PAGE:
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ENVIRONMENTAL AND VEGETATIONAL RELATIONSHIPS OF LAKES, FENS AND TURLOUGHS IN THE BURREN

ENVIRONMENTAL AND VEGETATIONAL RELATIONSHIPS OF LAKES, FENS AND TURLOUGHS IN THE BURREN The limestone country of the eastern Burren includes permanent lakes, extensive fens, and turloughs—depressions characterised by large fluctuations in water levels that become dry in summer and have distinctive vegetation. Most of the larger lakes lie on an almost level surface, draining southwards via the River Fergus into the Shannon estuary; Lough Bunny drains through the limestone north towards Galway Bay. Field evidence indicates that the lakes and fens, whether they flood in winter or not, have a relatively constant summer water level, probably because the underlying limestone is sealed by glacial drift. Their vegetation follows a normal hydrosere succession from open-water deposits (mostly calcareous marl) to reed swamp and Schoenus fen, culminating locally in raised bog. Present-day exposed expanses of marl are products of erosion of a former peat cover. Turloughs are characterised by unconstrained fluctuations of the water level through most or all of its vertical range. They occur where there is no barrier at the surface to drainage into the limestone, but there is sufficient hydraulic resistance to underground flow to allow water levels to rise during winter and after heavy rain. The vegetation of typical turloughs has more in common with dune slack or flood meadow communities than with true fens. http://www.deepdyve.com/assets/images/DeepDyve-Logo-lg.png Biology and Environment: Proceedings of the Royal Irish Academy Royal Irish Academy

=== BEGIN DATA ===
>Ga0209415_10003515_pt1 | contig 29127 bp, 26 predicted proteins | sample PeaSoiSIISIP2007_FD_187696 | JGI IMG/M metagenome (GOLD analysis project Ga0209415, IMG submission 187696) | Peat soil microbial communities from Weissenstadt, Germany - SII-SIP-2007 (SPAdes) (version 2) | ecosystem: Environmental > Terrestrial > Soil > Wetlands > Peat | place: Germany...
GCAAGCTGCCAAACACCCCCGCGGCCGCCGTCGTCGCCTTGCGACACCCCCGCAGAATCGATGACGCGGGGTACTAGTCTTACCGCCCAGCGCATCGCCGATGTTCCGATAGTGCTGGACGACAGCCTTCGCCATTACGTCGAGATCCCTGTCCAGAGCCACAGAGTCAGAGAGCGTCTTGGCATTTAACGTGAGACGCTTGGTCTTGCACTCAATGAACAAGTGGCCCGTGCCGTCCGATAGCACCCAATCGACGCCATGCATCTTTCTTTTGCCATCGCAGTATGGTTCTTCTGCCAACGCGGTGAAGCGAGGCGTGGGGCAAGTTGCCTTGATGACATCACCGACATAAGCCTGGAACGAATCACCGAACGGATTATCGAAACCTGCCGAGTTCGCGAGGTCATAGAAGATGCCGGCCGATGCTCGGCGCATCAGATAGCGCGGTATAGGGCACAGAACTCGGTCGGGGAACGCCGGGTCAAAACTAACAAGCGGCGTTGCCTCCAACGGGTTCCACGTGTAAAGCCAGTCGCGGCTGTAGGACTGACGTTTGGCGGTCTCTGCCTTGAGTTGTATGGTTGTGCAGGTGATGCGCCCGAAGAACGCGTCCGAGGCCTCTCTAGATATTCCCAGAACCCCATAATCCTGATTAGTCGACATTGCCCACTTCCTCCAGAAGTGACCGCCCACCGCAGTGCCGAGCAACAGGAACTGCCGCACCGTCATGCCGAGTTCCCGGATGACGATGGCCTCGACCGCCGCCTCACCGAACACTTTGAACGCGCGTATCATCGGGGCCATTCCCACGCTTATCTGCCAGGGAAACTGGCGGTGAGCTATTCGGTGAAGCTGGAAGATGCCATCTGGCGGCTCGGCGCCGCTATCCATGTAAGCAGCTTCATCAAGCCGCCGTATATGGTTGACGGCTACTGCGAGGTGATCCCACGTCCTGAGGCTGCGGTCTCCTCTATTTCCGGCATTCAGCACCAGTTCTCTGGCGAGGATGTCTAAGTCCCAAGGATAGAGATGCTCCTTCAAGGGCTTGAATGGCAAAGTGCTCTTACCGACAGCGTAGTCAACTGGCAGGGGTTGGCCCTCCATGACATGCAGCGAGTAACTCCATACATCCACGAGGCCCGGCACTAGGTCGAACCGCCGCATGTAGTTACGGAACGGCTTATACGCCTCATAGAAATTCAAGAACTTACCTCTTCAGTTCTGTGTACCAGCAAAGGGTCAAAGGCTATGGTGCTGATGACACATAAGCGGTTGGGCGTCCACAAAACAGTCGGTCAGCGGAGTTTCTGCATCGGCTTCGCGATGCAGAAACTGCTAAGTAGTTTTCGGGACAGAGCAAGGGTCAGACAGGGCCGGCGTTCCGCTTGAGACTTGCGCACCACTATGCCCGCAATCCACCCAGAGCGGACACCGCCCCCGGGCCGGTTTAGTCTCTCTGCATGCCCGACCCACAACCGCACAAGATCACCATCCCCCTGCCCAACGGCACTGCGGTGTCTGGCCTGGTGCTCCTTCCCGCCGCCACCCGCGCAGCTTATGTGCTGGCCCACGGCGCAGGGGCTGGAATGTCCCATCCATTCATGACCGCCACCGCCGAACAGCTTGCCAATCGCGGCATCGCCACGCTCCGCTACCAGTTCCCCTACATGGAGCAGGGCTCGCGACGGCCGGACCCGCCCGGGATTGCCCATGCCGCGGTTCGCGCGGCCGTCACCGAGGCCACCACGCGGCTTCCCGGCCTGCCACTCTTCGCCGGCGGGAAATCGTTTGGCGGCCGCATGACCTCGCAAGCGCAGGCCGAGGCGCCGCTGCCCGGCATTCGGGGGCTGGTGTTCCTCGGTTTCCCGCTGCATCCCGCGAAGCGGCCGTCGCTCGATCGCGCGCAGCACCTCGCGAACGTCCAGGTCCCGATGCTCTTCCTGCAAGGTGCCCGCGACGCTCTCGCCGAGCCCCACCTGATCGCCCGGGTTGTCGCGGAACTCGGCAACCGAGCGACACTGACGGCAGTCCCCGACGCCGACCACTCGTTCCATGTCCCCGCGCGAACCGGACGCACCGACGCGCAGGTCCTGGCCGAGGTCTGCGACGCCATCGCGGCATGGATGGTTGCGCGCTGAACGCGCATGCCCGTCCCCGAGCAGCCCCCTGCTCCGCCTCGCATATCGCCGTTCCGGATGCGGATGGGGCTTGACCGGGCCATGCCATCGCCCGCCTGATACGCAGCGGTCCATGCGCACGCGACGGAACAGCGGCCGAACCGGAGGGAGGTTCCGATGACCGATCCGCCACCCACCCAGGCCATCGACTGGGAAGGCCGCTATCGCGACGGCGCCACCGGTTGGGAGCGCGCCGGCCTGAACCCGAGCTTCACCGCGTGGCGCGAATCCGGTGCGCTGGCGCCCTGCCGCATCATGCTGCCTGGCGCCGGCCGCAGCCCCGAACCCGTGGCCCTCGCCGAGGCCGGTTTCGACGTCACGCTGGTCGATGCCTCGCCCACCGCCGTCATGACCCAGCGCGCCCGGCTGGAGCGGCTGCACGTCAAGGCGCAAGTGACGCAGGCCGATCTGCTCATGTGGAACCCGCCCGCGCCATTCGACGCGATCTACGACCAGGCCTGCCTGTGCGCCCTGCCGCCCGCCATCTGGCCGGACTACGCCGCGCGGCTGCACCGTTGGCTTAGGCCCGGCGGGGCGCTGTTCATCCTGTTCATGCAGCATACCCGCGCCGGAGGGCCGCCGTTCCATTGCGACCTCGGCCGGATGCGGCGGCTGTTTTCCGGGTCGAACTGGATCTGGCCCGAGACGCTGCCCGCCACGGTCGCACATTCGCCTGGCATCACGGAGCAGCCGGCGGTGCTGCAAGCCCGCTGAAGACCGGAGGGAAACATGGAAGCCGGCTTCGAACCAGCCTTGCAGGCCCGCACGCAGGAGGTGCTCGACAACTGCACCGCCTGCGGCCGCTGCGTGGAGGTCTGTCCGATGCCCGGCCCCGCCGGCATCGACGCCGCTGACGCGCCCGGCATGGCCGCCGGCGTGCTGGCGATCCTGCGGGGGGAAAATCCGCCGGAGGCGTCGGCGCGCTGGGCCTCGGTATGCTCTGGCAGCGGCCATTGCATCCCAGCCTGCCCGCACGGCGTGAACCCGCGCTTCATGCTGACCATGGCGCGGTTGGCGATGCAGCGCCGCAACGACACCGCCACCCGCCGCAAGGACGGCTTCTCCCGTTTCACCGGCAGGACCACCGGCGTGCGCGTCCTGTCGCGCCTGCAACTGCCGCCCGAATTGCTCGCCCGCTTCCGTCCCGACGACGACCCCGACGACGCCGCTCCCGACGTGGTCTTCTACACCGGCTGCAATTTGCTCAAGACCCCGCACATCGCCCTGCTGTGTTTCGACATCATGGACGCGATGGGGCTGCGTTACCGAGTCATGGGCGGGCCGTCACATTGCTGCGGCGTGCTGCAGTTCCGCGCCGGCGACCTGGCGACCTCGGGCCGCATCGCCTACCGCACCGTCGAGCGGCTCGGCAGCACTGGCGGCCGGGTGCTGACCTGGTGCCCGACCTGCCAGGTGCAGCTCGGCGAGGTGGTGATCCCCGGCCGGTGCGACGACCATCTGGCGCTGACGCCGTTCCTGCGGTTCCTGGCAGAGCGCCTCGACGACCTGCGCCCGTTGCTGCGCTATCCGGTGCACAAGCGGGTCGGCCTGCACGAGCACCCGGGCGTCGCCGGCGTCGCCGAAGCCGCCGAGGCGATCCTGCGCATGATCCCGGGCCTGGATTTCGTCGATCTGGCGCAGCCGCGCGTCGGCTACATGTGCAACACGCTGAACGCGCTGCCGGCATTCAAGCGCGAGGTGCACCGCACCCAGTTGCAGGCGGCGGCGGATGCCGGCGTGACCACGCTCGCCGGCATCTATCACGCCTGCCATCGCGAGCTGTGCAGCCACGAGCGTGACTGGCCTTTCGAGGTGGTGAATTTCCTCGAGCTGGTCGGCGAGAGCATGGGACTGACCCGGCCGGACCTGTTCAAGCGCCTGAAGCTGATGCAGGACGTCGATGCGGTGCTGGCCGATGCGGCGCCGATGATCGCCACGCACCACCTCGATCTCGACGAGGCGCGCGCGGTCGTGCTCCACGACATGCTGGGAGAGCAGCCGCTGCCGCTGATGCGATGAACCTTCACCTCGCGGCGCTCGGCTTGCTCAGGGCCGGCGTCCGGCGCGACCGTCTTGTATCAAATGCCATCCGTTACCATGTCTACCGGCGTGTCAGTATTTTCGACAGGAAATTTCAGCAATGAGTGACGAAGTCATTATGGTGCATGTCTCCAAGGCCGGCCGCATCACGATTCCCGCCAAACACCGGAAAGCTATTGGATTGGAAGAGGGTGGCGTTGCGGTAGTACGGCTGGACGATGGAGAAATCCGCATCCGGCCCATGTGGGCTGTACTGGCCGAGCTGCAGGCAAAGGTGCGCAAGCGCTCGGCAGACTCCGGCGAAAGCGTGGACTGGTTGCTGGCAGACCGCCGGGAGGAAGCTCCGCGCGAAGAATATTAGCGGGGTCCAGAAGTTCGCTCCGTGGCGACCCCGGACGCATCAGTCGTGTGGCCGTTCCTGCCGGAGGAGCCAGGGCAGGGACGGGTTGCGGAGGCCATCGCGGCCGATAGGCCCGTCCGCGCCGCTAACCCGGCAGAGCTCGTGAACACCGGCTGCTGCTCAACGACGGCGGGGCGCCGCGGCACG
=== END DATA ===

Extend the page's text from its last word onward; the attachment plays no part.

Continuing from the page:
ENVIRONMENTAL AND VEGETATIONAL RELATIONSHIPS OF LAKES, FENS AND TURLOUGHS IN THE BURREN

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References (37)

Publisher
Royal Irish Academy
Copyright
Copyright © 2010 RIA
ISSN
0791-7945
eISSN
2009-003X
DOI
10.3318/BIOE.2010.110.1.17
Publisher site
See Article on Publisher Site

Abstract

The limestone country of the eastern Burren includes permanent lakes, extensive fens, and turloughs—depressions characterised by large fluctuations in water levels that become dry in summer and have distinctive vegetation. Most of the larger lakes lie on an almost level surface, draining southwards via the River Fergus into the Shannon estuary; Lough Bunny drains through the limestone north towards Galway Bay. Field evidence indicates that the lakes and fens, whether they flood in winter or not, have a relatively constant summer water level, probably because the underlying limestone is sealed by glacial drift. Their vegetation follows a normal hydrosere succession from open-water deposits (mostly calcareous marl) to reed swamp and Schoenus fen, culminating locally in raised bog. Present-day exposed expanses of marl are products of erosion of a former peat cover. Turloughs are characterised by unconstrained fluctuations of the water level through most or all of its vertical range. They occur where there is no barrier at the surface to drainage into the limestone, but there is sufficient hydraulic resistance to underground flow to allow water levels to rise during winter and after heavy rain. The vegetation of typical turloughs has more in common with dune slack or flood meadow communities than with true fens.

Journal

Biology and Environment: Proceedings of the Royal Irish AcademyRoyal Irish Academy

Published: Jan 1, 2010

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